Skip to main content

up against the wal[mart]

ok, if you're a regular reader of this blog, you know where i stand, but if you're new, let me be up front: i hate walmart. pretty much everything they do, i would do the reverse. anything they hold to be a virtue strikes me as a vice and, i would dare to say, their management would believe the same about me. that hasn't stopped me from courting them. i've worked with companies who supplied them and my personal efforts were dedicated to increasing their business. but that's not what made me hate them. if anything, working closely with them gave me a sense of admiration for their ruthless efficiency. in all honesty, it's like a newbie fbi agent looking at the work of an adept serial killer. it's hard not to be impressed by the craft, divorced from the real-world results.

but somehow, when i first heard the story of a garment factory burning to the ground and killing over a hundred people in bangladesh, i couldn't help but think that walmart's hand was in there, pulling the puppet's strings in the background.

and so they were.

and if there is anything that strikes me as worse than the largest corporation in the world being involved with a factory where supervisors barricaded the doors as the building burned around them, it's the fact that said corporation has chosen to adopt a position of ignorance, claiming that their supplier outsourced to this factory without consent and that they had absolutely no idea what was going on.

i call malarkey.

walmart's position with its vendors is that from one year to another, they must offer "more for the same, or the same for less". that means that the price either has to decrease, or walmart has to get more product for the same amount of money. it flies in the face of economic theory, which indicates that a healthy economy carries a nominal level of inflation [and the attendant price increases]. where exactly did they think that these savings were coming from? the owners and managers of walmart aren't stupid. they are perfectly aware that the demand that all suppliers lower prices means that jobs are handed off to factories with sub-standard [and possibly illegal] modes of operating. but as long as they get what they want, they're willing to look the other way.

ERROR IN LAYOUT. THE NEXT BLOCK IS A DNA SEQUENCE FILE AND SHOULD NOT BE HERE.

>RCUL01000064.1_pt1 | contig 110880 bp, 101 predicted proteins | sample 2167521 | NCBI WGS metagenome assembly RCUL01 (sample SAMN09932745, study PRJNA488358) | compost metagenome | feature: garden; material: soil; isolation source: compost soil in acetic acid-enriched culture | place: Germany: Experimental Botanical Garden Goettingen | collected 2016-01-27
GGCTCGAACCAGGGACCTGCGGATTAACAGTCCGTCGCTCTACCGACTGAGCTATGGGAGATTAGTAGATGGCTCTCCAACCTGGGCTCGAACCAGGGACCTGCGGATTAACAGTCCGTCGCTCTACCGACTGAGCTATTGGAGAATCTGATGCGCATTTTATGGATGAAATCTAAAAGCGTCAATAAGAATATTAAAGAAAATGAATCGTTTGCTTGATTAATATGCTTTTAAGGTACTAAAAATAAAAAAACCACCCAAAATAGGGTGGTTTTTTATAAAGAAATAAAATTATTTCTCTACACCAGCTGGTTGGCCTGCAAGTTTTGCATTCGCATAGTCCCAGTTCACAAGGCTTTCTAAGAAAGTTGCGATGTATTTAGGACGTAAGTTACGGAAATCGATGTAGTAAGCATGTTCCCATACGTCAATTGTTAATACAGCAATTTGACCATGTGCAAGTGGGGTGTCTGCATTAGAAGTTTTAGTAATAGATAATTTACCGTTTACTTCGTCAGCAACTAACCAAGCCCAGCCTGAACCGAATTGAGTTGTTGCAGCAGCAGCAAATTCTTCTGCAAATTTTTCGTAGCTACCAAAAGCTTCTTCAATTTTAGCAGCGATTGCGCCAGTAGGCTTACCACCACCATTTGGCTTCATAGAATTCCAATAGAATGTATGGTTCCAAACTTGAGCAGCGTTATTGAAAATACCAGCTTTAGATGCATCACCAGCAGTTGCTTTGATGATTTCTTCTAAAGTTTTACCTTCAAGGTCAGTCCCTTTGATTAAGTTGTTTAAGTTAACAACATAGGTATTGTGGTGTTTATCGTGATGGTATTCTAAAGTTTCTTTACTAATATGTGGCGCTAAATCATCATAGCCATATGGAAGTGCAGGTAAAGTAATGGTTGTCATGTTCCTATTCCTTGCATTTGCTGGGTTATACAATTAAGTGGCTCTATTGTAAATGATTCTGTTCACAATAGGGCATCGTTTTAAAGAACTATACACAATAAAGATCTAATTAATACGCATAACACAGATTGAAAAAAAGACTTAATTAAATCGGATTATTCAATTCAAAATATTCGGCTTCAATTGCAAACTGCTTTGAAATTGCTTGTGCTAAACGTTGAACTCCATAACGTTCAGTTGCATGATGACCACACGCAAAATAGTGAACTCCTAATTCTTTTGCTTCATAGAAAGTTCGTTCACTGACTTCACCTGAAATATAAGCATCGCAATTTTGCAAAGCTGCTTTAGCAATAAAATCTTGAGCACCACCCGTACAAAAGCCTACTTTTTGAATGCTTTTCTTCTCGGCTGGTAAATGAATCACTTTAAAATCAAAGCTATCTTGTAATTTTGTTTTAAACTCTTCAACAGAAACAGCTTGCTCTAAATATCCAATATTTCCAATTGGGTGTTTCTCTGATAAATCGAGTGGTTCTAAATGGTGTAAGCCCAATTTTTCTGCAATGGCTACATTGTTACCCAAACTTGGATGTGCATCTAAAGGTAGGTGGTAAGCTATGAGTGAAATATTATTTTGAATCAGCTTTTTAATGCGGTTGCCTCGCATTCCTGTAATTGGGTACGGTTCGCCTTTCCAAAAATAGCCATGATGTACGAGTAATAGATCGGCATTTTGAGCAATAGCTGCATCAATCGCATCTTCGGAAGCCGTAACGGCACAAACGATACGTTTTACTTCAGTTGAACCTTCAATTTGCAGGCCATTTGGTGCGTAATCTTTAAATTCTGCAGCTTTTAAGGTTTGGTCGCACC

i've already ranted about this, but i think it's worth calling attention to this story, because, ultimately, it's important to understand that this factory fire isn't a tragic accident, but a natural outgrowth of walmart's corporate policies. at a corporate level, this sort of incident has been deemed an acceptable risk in the name of maintaining the company's pricing policy. walmart will do the expected public mea culpas and insist that they didn't really know what was going on, but know this: it's a load of b.s. everyone, including those at walmart, know exactly what is going on. and while what happened in bangladesh may well have been an accident, in the sense that it was not intentional, it should by no means be a surprise.

ironically, by artificially suppressing inflation and holding domestic workers' wages at a lower rate than they should be, walmart creates a marketplace where consumers simply can't afford things that are made at properly managed and carefully vetted factories. it's a very tricky situation where both sides of the tug-of-war have to be adjusted at the same time.